The accountant’s guide to staffing: Evaluation

Getting down to the paperwork
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One of the keys to running a successful practice is recruiting and retaining the right group of individuals to maximise opportunity and fees.

This applies from the top to the bottom, since everyone from a partner to a trainee or secretary has the ability to impress or annoy your most valuable client or unsettle a previously happy team.

Having taken on a new recruit, it is wise to ensure that their employment contract includes a probation period, which will typically be six months. Generally, the notice on both sides during this trial will be one week, whereas later on it could be anything from one month to 12 months depending on seniority.

I have never seen an extension to a probation period lead to anything other than the employee’s departure, long after they should have gone.

One of the major themes of this series is decisiveness. If somebody does not fit into your organisation, is not capable of doing the job or you are unsure of their effectiveness after six months, it is best for everyone to cut their losses and part as amicably as possible.

The best example that I ever saw of this was a partner who apparently had a good reputation (although for some reason the renowned alcoholism was not discovered until too late a date), who was swinging the lead from week one and achieved almost nothing during their probation period months.

Either due to embarrassment at a bad decision, a shortage of alternatives or weakness, nobody took the obvious step of allowing the individual to leave in the first six months.

Eventually, after 15 months of receiving pay for doing almost no work and, it was rumoured, several months’ more as a gratuity to ensure a legally binding departure, the break was achieved.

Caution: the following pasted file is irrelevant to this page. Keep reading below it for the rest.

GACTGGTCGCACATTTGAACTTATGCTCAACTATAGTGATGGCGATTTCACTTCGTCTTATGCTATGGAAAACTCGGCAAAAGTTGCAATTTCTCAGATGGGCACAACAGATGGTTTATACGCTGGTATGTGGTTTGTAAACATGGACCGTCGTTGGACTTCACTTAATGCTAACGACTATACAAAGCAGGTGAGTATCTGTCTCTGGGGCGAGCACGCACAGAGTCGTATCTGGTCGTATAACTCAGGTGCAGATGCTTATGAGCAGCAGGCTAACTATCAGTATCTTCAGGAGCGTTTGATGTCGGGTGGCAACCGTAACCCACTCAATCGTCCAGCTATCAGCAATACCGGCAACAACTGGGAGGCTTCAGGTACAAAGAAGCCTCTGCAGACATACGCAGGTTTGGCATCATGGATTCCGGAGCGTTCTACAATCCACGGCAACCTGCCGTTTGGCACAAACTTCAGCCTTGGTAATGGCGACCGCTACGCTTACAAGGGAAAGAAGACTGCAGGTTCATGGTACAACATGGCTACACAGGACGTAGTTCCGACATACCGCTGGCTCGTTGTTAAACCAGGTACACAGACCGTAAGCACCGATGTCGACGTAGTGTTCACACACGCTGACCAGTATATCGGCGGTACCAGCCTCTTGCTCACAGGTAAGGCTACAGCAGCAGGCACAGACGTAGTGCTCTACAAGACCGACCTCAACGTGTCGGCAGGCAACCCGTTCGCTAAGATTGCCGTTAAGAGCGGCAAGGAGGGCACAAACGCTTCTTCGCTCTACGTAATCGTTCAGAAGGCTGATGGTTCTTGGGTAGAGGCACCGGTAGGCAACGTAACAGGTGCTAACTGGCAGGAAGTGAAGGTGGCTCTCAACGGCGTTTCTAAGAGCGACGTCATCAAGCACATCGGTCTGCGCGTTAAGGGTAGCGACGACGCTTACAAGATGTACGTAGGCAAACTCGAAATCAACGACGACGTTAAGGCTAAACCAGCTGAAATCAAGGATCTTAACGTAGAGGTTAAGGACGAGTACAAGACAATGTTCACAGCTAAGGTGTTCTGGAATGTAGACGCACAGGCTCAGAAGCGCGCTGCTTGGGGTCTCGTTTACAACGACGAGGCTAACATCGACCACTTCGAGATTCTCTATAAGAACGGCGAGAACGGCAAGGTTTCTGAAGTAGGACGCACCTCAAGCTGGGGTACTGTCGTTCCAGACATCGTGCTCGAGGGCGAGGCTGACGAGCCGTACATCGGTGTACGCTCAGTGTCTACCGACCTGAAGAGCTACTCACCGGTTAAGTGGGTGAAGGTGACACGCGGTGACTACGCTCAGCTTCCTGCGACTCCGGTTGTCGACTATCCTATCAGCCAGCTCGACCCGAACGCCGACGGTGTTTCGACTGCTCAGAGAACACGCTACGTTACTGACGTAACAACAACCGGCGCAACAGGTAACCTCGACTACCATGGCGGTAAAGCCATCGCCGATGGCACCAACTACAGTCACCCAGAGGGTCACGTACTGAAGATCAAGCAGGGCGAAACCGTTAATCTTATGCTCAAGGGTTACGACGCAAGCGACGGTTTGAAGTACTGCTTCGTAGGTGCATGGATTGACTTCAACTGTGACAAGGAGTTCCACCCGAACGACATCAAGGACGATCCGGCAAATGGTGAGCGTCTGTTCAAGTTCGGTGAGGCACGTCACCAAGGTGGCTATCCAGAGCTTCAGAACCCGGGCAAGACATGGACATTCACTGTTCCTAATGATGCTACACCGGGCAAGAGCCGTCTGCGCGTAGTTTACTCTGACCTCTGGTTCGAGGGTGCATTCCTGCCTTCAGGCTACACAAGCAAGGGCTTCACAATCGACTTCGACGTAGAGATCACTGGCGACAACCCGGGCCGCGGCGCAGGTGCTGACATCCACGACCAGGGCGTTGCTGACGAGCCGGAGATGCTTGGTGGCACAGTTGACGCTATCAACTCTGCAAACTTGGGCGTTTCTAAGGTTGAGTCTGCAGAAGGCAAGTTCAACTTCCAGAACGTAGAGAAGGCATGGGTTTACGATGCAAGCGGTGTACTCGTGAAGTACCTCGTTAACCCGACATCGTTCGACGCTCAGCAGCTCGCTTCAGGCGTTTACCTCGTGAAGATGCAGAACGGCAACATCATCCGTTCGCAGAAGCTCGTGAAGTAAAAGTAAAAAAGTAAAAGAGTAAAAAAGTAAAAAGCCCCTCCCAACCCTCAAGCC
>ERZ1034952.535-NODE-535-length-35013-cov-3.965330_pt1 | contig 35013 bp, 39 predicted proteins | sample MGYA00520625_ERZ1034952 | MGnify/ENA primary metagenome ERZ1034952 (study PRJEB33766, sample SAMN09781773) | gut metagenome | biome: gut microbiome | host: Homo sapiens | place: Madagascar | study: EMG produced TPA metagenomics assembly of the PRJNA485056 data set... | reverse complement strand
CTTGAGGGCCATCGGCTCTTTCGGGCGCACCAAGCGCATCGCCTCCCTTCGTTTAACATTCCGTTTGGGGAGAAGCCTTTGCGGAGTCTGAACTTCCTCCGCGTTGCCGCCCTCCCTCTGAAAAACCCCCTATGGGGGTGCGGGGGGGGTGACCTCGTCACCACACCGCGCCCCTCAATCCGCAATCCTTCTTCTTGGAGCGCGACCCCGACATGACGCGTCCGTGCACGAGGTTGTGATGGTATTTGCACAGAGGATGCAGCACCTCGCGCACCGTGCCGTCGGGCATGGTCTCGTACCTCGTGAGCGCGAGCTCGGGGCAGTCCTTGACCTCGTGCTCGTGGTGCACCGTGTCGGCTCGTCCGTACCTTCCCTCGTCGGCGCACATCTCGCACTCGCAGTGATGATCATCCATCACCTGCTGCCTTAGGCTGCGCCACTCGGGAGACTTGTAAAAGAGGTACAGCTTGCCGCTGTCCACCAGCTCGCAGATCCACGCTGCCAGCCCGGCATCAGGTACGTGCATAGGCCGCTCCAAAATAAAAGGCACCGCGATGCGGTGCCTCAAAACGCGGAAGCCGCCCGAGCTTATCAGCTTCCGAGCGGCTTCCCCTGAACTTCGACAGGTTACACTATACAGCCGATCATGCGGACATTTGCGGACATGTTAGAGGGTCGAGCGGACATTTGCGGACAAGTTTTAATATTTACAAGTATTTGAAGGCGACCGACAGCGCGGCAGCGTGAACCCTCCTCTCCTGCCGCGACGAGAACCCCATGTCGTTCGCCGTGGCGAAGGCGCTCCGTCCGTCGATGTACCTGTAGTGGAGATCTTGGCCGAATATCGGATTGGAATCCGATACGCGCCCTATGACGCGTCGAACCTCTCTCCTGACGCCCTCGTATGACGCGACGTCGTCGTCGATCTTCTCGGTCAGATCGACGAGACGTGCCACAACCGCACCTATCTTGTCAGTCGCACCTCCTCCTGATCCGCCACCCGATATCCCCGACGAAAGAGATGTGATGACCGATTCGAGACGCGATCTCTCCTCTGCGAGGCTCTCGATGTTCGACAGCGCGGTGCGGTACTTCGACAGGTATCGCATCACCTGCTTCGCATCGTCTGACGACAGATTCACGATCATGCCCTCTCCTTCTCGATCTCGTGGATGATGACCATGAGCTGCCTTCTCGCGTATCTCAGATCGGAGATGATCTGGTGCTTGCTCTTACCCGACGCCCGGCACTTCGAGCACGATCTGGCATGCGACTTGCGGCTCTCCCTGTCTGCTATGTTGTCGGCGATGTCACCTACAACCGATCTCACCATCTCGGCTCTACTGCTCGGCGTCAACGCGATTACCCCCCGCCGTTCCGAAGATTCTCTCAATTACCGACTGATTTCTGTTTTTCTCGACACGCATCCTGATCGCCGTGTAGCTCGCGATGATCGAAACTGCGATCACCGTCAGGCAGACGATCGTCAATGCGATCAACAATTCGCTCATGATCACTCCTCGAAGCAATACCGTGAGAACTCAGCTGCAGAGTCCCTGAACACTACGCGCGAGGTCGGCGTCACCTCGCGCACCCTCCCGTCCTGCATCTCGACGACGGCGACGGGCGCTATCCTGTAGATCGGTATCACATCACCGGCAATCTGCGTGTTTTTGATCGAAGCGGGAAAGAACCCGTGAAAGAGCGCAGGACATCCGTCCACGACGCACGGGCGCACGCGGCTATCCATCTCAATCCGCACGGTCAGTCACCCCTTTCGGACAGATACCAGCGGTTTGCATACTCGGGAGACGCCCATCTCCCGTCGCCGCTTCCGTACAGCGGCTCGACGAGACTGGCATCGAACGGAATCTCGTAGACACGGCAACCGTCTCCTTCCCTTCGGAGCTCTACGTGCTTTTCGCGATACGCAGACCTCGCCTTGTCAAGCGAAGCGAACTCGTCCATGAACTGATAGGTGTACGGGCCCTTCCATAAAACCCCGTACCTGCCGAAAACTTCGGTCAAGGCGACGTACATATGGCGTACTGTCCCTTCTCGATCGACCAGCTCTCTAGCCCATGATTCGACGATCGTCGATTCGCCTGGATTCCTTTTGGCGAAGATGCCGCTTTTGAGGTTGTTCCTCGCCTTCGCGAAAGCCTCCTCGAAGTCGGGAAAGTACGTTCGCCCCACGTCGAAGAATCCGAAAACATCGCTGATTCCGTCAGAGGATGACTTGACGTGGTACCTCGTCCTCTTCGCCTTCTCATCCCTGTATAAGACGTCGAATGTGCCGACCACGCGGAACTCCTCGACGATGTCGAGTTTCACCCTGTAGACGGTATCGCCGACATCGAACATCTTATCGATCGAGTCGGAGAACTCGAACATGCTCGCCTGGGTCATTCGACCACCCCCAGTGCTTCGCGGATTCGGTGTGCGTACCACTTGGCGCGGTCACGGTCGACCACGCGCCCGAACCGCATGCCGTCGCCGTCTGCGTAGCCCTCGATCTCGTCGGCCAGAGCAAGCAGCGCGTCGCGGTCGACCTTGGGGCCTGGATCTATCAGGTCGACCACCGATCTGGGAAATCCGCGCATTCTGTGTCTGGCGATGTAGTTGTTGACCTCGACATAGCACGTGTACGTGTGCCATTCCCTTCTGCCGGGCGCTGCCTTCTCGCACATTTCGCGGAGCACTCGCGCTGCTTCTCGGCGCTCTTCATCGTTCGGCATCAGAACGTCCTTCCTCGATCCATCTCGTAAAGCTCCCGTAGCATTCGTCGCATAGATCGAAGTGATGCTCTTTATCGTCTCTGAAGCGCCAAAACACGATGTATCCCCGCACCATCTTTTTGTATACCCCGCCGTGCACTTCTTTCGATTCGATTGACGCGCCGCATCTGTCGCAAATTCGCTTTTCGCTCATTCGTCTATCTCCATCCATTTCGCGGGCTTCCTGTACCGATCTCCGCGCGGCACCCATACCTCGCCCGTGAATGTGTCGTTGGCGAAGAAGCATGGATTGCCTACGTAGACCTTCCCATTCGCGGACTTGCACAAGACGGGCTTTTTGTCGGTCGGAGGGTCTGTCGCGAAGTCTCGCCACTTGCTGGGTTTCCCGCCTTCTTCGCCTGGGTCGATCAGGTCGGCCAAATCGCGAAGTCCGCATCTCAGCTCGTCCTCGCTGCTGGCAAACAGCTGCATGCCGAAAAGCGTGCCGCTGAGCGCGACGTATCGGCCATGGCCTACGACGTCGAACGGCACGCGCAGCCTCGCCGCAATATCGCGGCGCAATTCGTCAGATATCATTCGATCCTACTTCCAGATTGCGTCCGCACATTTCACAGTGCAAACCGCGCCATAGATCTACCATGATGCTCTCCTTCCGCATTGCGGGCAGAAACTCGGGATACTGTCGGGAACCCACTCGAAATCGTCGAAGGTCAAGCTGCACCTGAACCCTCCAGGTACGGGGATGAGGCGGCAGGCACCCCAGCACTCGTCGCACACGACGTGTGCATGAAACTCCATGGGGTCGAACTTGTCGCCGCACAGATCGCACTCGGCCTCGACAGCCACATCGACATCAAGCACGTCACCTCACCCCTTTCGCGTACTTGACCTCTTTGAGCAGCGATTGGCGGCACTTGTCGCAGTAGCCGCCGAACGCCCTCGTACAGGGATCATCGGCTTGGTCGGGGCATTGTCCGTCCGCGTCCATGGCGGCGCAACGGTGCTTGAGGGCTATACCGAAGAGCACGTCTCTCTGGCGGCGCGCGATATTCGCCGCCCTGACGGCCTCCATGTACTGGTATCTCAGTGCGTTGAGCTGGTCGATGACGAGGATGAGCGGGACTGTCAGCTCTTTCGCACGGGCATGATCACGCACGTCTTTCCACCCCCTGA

If you can’t work out the moral of this story, let someone else run your practice.

Evaluation is also important further down the line. Particularly as trainees qualify, most practices will be in a position where they are happy to let a proportion move on, while the most highly prized newly qualifieds will be targeted by all of those recruitment consultants who pretend to be your best friends.

Typically, most people fall into three categories. These are the budding stars, talented individuals who are more than competent and the no-hopers.

Over the years, firms outside the Big Four have worked incredibly hard to retain the budding stars. Occasionally this works out but more often, they will move on to bigger and better things.

The talented individuals will tend to feel neglected, having received little attention and seen how the budding stars were courted. As a result, they also move on. That leaves you with the no-hopers.

Whilst you should busy be doing everything possible to keep the very best people, do not neglect the next level down otherwise you too are likely to end up in the same predicament.

Reward also feeds off evaluation, since most firms determine pay rises and quite often promotions based on a finite fund. If they get the allocations wrong, this is also a sure-fire way to lose their best assets at every level.

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